The thread title: Digging your own grave, is quite apt.

At some point someone at the SEC is going to have to say "Stop digging".  It's easier to rise up from a shallow grave than six feet under.

 

Edited by PlanK
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21 hours ago, PlanK said:

^

That would make cold, hard business sense.  But it's not like it would leave all the other boats beached.  Ripple would have shown it can be done, there are strategies that can be copied, information, though not publicly available, that can be requested.

The thread title: Digging your own grave, is quite apt.

At some point someone at the SEC is going to have to say "Stop digging".  It's easier to rise up from a shallow grave than six feet under.

 

The other issue is would other cryptos be able to afford to have a case brought against themselves and survive, even following in the footsteps of a Ripple victory. I feel Ripple having clarity is what both sides would accept instead of a crypto wide clarity.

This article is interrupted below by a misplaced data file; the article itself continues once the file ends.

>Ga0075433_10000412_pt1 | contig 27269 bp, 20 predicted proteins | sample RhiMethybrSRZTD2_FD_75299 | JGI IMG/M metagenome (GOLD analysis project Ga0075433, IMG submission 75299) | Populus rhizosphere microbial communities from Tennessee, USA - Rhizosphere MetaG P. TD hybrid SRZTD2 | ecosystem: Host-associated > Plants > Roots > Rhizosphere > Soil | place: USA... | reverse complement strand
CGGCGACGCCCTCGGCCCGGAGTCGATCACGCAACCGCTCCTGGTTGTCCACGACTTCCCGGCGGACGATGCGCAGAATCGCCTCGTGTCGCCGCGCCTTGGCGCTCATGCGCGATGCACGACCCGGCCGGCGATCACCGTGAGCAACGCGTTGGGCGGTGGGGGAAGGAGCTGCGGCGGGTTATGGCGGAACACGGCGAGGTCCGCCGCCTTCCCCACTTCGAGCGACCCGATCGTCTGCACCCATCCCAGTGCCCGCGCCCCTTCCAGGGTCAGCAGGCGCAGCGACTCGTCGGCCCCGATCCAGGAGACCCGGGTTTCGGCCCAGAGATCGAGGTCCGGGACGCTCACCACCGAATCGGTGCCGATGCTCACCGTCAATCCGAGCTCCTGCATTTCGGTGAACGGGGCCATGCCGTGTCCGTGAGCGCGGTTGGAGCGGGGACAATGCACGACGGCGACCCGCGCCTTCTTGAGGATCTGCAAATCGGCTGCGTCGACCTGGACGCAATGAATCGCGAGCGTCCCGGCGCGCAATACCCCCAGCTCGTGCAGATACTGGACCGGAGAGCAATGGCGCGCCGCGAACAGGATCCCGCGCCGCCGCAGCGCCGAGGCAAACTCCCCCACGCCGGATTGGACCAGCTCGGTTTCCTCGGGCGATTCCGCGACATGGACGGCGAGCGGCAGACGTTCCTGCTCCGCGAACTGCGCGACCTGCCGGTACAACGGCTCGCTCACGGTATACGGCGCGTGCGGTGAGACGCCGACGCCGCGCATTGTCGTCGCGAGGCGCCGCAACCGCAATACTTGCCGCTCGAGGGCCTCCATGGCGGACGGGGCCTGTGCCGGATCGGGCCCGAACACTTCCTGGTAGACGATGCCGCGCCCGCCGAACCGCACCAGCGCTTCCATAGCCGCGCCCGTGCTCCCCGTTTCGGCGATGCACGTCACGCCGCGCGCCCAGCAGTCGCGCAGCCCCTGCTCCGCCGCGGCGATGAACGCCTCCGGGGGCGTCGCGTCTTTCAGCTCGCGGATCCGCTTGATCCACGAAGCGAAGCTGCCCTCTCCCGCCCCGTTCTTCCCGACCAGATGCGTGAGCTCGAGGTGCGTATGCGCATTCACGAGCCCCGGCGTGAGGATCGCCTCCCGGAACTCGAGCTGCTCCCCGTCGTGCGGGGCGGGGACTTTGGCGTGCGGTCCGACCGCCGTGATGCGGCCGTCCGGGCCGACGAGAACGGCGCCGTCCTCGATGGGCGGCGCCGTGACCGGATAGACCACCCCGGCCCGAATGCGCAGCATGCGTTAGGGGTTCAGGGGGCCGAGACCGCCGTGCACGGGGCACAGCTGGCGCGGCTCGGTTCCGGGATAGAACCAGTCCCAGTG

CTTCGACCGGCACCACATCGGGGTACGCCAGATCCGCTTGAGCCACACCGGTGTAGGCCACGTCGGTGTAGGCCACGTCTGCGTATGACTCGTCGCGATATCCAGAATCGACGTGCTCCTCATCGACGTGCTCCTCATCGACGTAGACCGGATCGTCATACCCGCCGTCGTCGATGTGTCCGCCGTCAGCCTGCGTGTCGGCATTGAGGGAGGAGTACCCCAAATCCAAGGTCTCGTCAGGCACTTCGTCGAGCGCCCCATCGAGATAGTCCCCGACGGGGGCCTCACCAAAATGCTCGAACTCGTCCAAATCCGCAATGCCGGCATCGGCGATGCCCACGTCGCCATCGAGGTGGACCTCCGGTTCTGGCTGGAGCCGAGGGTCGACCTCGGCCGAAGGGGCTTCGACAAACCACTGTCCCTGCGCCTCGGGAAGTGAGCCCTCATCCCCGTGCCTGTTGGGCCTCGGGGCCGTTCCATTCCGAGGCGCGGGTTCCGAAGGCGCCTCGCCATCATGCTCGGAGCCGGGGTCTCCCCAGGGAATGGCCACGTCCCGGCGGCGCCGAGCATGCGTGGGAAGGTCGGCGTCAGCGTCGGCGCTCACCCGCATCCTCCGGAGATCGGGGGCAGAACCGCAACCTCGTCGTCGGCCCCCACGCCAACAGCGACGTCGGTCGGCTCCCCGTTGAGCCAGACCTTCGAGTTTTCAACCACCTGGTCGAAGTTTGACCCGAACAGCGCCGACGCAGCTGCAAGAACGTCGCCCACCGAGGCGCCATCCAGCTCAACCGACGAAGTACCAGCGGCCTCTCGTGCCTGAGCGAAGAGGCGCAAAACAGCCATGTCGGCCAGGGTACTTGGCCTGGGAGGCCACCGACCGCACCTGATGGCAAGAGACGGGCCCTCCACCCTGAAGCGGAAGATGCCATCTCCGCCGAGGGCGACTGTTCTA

It allows the SEC to pick and choose it’s next battle knowing the cost involved and if the opposition could afford to fight. Let’s be honest, out of all the crypto company’s at the moment, Ripple has to be one of, if not the wealthiest to have brought a case against. 
It was always going to be hard and Ripple wasn’t going to be bullied, looks like the SEC wasn’t expecting this to go as long as it has and the repercussions of that are the SEC is starting to looking really weak.